"I think what Pakistanis were really shocked at was that there was no accountability at the end of the day. Because both the international community and Pakistanis were asking: Is the army here to blame for either goofing up — they couldn't discover him for 10 years and he was living in a splendid house in the middle of a well-known city ... or were some army officers culpable in hiding him? And that question has never been answered. Nobody was forced to resign."

On the Taliban

"The U.S. is trying to have talks with the Taliban, which have been suspended. Now, Pakistan is critical to all of this. Most of the Taliban leadership is living in Pakistan. Pakistan wants to be in on the negotiations. It needs to be in on the negotiations. Clearly, if the U.S. wants access to the leading Taliban figures, like Mullah Omar, it will have to go through Pakistan. So obviously there's a crying need for a relationship between the two countries."

On the length of war

"This war has gone on far too long. This is the longest war the U.S. has ever fought in its history. It's been over 10 years now. I think the U.S. military is tired and perhaps a demoralization has set in — the lack of purpose and aim. And we've seen that in these recent incidents. We've had three major incidents involving the U.S. military — this sniper who killed 16 Afghan civilians, the burning of the Korans and the U.S. soldiers urinating on the dead bodies of Taliban — there hasn't been really, at the moment, any disciplinary action taken by the U.S. military against any of these perpetrators. And that has angered the Afghans enormously."

On the repercussions of an attack on Iran

I'm on the board of the Committee to Protect Journalists and they consider Pakistan as the most dangerous place in the world for journalists.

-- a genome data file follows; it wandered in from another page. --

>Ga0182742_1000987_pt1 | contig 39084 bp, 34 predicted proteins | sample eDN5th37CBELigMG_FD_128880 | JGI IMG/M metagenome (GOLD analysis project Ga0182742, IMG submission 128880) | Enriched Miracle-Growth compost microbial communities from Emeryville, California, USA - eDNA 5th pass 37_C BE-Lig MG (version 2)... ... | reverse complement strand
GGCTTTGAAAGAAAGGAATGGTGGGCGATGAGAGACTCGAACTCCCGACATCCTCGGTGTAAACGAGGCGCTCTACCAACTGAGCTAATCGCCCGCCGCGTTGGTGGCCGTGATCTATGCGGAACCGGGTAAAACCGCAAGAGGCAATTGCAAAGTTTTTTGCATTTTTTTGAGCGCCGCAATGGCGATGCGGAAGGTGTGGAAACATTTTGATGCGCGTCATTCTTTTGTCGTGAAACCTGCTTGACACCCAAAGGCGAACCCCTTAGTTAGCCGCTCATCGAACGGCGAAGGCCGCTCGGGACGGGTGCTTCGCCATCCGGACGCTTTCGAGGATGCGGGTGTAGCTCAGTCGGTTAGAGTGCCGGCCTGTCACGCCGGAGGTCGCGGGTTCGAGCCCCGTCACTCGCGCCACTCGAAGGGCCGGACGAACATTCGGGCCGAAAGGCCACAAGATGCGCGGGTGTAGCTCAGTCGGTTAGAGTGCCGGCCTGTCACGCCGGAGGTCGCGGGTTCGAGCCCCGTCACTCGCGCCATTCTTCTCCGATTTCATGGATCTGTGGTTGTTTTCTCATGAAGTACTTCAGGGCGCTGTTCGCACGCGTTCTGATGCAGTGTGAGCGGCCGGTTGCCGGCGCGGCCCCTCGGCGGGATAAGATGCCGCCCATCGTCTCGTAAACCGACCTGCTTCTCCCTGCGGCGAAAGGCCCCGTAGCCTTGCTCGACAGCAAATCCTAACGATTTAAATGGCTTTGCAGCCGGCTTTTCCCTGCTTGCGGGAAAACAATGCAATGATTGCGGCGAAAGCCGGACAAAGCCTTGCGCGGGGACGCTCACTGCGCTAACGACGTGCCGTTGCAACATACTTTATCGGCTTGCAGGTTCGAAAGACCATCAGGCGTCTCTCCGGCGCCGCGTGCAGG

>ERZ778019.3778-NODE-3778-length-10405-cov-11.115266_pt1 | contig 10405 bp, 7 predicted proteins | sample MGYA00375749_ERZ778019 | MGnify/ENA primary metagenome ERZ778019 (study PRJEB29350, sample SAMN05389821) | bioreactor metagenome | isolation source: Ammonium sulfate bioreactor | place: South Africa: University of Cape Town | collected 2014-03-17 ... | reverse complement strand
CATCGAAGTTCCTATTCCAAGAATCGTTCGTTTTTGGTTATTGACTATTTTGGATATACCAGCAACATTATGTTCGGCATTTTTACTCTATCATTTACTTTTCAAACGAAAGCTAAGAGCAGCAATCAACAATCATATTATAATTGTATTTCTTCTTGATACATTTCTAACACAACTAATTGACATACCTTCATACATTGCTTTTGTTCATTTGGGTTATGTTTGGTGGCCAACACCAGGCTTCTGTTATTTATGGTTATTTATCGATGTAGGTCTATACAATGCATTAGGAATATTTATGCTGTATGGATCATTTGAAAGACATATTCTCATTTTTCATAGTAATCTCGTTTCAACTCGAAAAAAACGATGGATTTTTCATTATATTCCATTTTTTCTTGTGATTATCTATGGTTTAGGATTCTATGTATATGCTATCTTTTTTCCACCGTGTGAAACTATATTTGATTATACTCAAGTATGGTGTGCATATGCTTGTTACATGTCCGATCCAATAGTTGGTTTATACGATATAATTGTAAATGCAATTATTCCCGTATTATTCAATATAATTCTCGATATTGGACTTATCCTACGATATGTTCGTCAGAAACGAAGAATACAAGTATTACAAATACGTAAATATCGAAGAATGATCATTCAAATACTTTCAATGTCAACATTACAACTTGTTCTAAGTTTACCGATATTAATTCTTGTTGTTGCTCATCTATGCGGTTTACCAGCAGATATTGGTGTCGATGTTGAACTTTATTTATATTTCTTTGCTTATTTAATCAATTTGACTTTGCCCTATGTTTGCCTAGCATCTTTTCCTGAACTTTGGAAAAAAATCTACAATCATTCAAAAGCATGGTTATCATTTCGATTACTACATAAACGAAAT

"I think this has totally been underplayed by the U.S. media. I think the repercussions in the region would be devastating, simply because the Iranians would not retaliate in a confrontational war with U.S. or Israel, if there were was a bombing. They would launch a guerrilla war, using their proxy forces all through the Middle East up from Lebanon all the way through India. ... These groups would unleash terrorist attacks on Americans and Europeans and Israelis and there would be a real mayhem. And this would particularly affect the neighboring countries of Iran, of which both Afghanistan and Pakistan are. They would be placed in a terrible quandary because they would be faced with the possibility of American forces using these territories to launch retaliatory attacks against Iran. ... The consequences I don't even want to think about."

On practicing journalism in Pakistan

"I'm on the board of the Committee to Protect Journalists and they consider Pakistan as the most dangerous place in the world for journalists. Seven journalists were killed last year. Countless others have been arrested, tortured, kidnapped, beaten, harassed, whatever. Journalism has become a very dangerous profession, from both the extremists and the authorities. That has become a big burden on affecting people's ability to write. A lot of journalists try and leave the country for a certain period of time. Others lie low and stop writing for several months. The whole place has become much more dangerous and that's a reflection of the growing anarchy in the country."

Copyright 2023 Fresh Air. To see more, visit Fresh Air.